Athough a significant number of Backfire bombers were targeted on US naval vessels, the Backfire was the focus of a hotly contested arms control debate that focused on failure to limit further modernization and production of Backfire fleet. Although the Backfire bomber had an exclusively theater mission, under certain circumstances, it could be used to strike targets in the United States. Arms control opponents contended that the United States left open a loophole the Soviets would eventually exploit. The United States stated that as it can be refueled in flight -- allowing it to reach the United States -- the Backfire was an intercontinental bomber and should be subject to the same restrictions as other strategic bombers. The Soviets consistently maintained that the Backfire was not a strategic bomber because of its non-intercontinental range.
During the SALT II process, the United States negotiating team obtained a statement from then-Soviet Premier Brezhnev that the Backfire's refueling capabilities would not be upgraded to allow them to function as intercontinental strategic bombers, and that the Soviets would only build 30 of these bombers per year. When the SALT-2 treaty was signed in 1979, the Soviets informed the USA that it would not equip the TU-22M bombers with air refueling devices. SALT II was not ratified, though subsequently the air refueling system was removed from all TU-22M.
According to press reports in the late 1980s, a defector stated that the Backfire was regularly exercised at intercontinental range, that this intercontinental range was greater than the Bison's, that the Backfire had a screw-in type refueling probe, that this screw-in refueling probe was stockpiled for every Backfire at all bomber bases, and that the Soviets had an active program of camouflage, concealment, and deception to mislead the West about the intercontinental range capability of the Backfire.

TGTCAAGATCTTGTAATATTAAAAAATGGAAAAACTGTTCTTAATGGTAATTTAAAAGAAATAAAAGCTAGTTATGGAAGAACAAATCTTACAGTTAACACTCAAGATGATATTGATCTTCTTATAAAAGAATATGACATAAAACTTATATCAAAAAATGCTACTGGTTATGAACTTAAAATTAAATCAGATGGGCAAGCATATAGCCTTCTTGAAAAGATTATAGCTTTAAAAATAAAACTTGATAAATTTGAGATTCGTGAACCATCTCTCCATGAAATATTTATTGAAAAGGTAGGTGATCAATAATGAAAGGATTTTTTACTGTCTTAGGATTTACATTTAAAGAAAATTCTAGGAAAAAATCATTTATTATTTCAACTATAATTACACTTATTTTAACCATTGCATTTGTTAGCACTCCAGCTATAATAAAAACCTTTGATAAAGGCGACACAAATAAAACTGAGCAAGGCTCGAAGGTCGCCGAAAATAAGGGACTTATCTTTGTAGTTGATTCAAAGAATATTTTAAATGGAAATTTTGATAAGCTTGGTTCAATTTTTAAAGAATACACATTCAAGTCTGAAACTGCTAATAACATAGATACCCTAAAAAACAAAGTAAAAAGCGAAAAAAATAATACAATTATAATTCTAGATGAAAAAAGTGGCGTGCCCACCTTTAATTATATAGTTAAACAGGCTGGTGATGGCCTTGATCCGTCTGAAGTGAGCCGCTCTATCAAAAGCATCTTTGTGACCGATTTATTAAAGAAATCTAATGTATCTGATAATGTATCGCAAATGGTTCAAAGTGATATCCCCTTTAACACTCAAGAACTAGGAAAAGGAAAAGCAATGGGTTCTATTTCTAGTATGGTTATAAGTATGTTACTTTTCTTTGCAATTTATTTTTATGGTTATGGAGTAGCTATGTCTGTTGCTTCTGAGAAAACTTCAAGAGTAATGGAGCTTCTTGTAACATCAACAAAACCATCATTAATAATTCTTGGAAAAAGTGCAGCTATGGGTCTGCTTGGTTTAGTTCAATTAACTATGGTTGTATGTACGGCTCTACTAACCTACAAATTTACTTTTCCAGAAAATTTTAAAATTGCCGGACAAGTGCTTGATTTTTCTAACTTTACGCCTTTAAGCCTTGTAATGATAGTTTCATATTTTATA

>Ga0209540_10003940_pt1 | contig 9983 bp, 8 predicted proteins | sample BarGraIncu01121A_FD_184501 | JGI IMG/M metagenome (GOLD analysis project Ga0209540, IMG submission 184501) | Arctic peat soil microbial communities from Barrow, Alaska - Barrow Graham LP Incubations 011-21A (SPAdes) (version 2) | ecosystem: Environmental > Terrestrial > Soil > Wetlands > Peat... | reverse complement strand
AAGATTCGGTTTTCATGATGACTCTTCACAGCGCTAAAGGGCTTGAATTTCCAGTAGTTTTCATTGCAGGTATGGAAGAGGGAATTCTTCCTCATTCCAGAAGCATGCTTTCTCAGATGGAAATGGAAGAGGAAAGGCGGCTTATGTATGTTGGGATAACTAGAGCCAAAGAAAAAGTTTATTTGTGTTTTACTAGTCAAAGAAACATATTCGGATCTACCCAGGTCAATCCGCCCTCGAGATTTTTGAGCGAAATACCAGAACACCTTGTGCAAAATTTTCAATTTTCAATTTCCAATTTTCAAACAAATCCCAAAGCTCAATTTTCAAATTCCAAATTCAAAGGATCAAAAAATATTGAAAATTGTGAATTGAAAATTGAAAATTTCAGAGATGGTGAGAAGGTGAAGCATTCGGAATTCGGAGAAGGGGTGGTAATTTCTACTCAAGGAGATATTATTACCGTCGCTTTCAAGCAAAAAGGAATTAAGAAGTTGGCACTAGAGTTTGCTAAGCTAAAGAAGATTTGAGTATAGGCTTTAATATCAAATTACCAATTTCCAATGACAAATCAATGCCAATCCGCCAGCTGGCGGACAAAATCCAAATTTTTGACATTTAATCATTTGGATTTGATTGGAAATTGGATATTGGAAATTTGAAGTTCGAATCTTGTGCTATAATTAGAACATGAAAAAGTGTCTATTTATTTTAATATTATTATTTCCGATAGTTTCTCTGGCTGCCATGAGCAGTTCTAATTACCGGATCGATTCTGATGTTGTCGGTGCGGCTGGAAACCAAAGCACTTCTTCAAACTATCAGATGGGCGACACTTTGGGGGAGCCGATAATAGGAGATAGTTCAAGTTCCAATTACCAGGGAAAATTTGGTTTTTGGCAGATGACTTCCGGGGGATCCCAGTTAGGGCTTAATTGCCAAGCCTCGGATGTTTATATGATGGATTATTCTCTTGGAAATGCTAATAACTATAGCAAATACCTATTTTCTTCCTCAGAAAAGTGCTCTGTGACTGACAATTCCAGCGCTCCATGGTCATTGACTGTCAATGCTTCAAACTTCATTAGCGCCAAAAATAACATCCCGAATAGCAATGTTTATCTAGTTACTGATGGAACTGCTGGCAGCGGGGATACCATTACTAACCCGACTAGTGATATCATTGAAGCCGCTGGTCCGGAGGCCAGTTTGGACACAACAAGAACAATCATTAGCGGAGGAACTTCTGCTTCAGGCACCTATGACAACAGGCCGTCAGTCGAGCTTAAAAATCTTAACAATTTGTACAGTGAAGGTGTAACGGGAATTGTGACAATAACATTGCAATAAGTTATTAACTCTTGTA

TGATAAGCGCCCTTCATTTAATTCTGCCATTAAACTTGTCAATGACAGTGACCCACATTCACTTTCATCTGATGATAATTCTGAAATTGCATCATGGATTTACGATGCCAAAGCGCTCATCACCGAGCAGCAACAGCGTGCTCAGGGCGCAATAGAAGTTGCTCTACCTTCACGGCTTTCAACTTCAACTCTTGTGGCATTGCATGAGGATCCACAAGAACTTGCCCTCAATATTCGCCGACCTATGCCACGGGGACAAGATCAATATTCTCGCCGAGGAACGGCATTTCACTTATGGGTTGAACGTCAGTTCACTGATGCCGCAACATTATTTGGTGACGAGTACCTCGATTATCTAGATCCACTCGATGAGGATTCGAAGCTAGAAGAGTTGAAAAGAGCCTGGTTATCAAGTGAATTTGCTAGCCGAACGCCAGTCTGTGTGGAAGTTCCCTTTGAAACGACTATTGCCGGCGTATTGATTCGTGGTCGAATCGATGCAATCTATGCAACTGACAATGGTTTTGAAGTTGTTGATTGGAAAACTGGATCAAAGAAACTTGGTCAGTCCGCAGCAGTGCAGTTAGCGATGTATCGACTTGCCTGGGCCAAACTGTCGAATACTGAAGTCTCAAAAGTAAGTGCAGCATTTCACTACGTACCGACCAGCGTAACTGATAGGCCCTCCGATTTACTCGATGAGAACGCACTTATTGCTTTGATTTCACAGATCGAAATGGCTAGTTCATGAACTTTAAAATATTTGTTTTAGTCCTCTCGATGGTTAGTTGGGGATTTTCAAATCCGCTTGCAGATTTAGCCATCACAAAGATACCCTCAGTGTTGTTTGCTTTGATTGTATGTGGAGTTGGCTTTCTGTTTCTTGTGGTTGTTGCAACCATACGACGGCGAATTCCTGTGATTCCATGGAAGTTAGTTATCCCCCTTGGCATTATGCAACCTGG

According to press reports, the Soviets tested long range ALCM's on the Backfire in the late 1970's. The CIA in 1987 made the unclassified judgment that it would consider Backfires as ALCM-carriers in the event of confirmed Soviet breakout from SALT II. The CIA's rationale for their judgment was that in the absence of SALT II constraints, the Soviets would use the ALCM-capable Backfire to attack the United States.
The Defense Department publication Soviet Military Power published in March, 1983, stated on page 26 that: "The Soviets are developing at least one long-range air-launched cruise missile (ALCM) with a range of some 3,000 kilometers. Carried by the Backfire, the Blackjack, and possibly the Bear, it would provide the Soviets with greatly improved capabilities for low-level and standoff attack in both theater and intercontinental operations."DIA stated in its unclassified February 1990 Soviet Force Structure Summary publication on page 6 that: `The Backfire has an intercontinental strike capability when equipped with a refueling probe.'